UCC support group aids those with anxiety


Andrew Jordan/The Lion’s Roar

Wes Erington, a mental health counselor at the University Counseling Center. Support groups facilities are provided by the UCC for students to get help. Overcoming Anxiety is a support group that meets Wednesdays from 3:30 – 5 p.m. in the Studnet Union Annex room 2205.

The University Counseling Center is offering a means to help students who become overwhelmed.

The UCC started the semester with the introduction of support groups. One program is the Overcoming Anxiety Support Group for students who have overwhelming thoughts during their time in college.

Wes Errington, a mental health counselor at the UCC, explained the details of the group.

“It serves as a meeting place for students to come and discuss ongoing issues with anxiety,” explained Errington. “We differentiate a support group from a counseling group in that a support group is mainly for the students come and have that social support amongst themselves whereas a counselor, or me in that case, is to help facilitate discussion, help facilitate a better understanding of anxiety and, at times, provide different types of coping methods, exploring various forms of coping methods, various forms of how anxiety is managed, but the overall goal for the support group is for people to come together who are suffering.”

Errington explained that the counseling center came up with the idea of the support group during summer.

“The anxiety group was something I really wanted to start up,” stated Errington. “I had experience working with groups in my internship and trying to start one is very very difficult, but I felt as though an anxiety group was something that could be really universal, that all students could sort of get behind and want to explore. So, it started from a group – from a meeting and something I pitched and something I have been really trying to enforce this past semester.”

Out of many elements that the group uses, Errington explained one method that he uses to help participants.

“One thing I definitely work on a lot is something called ‘reframing self-defeating thoughts,’” explained Errington. “It’s something I try and incorporate a lot with my own clients, and it’s something I try to reinforce with every group that I have because at times we don’t have the same attendance.”

Errington explained what the six self-defeating theories are.

“Right of the top is black-or-white thinking: Everything is all good or all bad,” shared Errington. “Number two would be helplessness, which is ‘I don’t see how much power I have in this situation. I don’t feel like I have enough impact on the situation.’ Number three would be hopelessness: thoughts of a bleak future, ‘things are never going to get better.’ Thoughts of worthlessness would be number four: ‘low worth, low view of self.’ Number five would be catastrophizing. The last one that I would put would be negative forecasting ‘everything is acting badly so I am going to act as if it is going to be badly.’”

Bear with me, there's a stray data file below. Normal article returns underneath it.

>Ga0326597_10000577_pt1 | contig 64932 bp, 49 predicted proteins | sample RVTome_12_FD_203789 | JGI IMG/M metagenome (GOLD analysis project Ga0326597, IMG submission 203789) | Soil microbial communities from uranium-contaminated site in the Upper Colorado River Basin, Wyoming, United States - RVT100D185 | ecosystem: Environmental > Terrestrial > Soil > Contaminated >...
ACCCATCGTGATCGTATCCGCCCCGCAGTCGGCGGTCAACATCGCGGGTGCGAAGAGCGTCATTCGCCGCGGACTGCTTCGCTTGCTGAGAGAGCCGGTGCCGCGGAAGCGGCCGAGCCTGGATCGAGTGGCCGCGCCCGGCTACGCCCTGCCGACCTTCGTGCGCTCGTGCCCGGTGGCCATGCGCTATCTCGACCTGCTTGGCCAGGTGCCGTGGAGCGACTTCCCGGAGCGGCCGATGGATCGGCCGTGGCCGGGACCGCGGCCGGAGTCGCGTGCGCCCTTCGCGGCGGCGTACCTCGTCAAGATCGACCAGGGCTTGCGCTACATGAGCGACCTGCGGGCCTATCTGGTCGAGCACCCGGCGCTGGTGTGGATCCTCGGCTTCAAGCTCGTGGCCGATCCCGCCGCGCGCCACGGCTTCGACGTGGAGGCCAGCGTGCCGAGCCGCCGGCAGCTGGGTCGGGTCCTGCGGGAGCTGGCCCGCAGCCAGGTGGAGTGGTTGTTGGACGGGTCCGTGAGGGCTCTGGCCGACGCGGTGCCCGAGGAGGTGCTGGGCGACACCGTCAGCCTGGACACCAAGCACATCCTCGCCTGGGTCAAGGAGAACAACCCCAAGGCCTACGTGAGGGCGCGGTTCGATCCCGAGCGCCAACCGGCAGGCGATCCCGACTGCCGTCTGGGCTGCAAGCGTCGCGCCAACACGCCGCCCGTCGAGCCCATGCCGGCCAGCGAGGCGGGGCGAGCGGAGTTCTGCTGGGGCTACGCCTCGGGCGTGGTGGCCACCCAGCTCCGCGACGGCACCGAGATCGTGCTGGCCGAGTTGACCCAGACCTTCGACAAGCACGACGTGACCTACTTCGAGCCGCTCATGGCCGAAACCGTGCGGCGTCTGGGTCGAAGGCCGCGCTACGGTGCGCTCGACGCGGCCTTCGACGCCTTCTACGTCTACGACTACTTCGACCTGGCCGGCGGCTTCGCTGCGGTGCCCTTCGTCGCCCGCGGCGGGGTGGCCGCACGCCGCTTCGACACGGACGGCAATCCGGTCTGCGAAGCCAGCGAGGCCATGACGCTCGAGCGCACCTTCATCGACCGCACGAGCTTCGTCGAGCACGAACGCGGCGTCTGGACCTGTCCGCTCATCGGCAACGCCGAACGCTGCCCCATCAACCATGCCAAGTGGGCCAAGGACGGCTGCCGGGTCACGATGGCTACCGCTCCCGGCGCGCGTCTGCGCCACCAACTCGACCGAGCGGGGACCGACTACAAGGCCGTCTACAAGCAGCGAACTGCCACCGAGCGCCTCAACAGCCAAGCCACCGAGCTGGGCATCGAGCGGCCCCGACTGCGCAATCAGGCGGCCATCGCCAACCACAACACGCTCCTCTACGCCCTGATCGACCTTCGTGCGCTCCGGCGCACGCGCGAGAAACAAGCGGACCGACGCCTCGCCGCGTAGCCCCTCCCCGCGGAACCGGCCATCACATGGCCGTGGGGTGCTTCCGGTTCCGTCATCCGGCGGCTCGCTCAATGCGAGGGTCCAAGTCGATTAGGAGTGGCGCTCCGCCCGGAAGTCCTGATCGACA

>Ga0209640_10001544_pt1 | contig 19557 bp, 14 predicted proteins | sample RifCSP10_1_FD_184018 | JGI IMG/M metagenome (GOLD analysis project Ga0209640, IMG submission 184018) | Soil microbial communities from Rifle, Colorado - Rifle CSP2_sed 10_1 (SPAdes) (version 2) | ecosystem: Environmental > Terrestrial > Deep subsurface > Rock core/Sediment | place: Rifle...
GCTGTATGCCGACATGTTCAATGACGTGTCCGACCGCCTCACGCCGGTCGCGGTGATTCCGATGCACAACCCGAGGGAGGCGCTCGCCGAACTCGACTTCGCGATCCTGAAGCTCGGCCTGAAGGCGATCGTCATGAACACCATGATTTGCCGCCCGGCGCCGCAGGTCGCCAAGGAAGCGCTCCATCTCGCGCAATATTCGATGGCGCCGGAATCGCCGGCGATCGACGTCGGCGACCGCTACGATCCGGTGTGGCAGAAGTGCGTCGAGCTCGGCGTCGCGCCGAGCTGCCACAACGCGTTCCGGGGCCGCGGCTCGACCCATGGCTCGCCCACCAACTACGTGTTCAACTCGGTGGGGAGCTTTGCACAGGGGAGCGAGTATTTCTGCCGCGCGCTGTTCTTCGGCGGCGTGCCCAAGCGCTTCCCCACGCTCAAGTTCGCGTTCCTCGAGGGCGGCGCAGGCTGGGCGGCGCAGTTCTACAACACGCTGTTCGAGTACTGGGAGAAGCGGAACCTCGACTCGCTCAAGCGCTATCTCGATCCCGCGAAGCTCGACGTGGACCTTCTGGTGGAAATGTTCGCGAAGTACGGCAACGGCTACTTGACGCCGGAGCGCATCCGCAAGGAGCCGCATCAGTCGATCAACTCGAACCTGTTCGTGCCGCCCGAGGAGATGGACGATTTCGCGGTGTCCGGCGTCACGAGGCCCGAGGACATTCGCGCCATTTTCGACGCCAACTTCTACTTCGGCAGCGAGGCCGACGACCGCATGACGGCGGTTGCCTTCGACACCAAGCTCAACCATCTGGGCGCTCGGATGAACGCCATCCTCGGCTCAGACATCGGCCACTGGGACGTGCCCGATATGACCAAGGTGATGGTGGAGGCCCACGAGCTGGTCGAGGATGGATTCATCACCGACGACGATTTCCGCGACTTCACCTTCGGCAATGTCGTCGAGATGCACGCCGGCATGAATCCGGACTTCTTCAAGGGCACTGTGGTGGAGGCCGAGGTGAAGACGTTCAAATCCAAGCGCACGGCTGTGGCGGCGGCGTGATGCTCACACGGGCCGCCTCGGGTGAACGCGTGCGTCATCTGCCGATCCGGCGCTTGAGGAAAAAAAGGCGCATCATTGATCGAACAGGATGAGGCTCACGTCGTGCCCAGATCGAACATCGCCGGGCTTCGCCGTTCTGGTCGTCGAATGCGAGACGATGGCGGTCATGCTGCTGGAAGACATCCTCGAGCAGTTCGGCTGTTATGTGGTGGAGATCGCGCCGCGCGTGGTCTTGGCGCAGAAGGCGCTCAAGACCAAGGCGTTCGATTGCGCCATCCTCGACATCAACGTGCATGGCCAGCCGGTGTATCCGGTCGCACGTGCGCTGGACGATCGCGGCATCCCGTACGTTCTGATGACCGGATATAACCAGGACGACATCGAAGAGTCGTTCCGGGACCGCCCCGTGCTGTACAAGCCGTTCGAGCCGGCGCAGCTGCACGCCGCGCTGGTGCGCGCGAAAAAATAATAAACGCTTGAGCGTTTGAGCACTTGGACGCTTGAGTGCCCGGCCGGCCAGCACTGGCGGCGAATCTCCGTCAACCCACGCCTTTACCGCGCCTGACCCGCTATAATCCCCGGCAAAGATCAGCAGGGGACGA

For Errington, this group is beneficial to anxiety-afflicted students, considering the amount of clients with anxiety he talks to.

“You could range from people coming in with depression, they’re coming in with low self-worth or coming in regards to trauma,” commented Errington. “Trauma is a big one, post-traumatic stress disorder, that’s enough stress right there.”

Errington described how one can tell if someone is going through anxiety.

“You know, someone is going through a crisis, and they don’t necessarily feel like they’re feeling really anxious right now,” said Errington. “They would probably identify it as the situation is really overwhelming, they’re feeling overwhelmingly sad. People with depression also have that double-edged sword of anxiety as well.”

Since the start of the meetings in September, Errington has received positive feedback for attendees in how the meetings have helped.

“We have really small attendance,” stated Errington. “I have had people approach me when we’re doing public functions like running a table, trying to share some information with the UCC.”

Errington shared that he wants the meetings to grow in numbers but shared why the group sees such small numbers.

“I want it to succeed, but the thing is we are running an anxiety group, and for people wanting to come in for anxiety, it’s not easy for them to show up,” commented Errington. “So, you know, as long as people continue to show up, whatever the attendance rate, I feel like at least one person can get something out of it.”

The Overcoming Anxiety Support Groups meet Wednesdays from 3:30 – 5 p.m. at the Student Union Annex room 2205.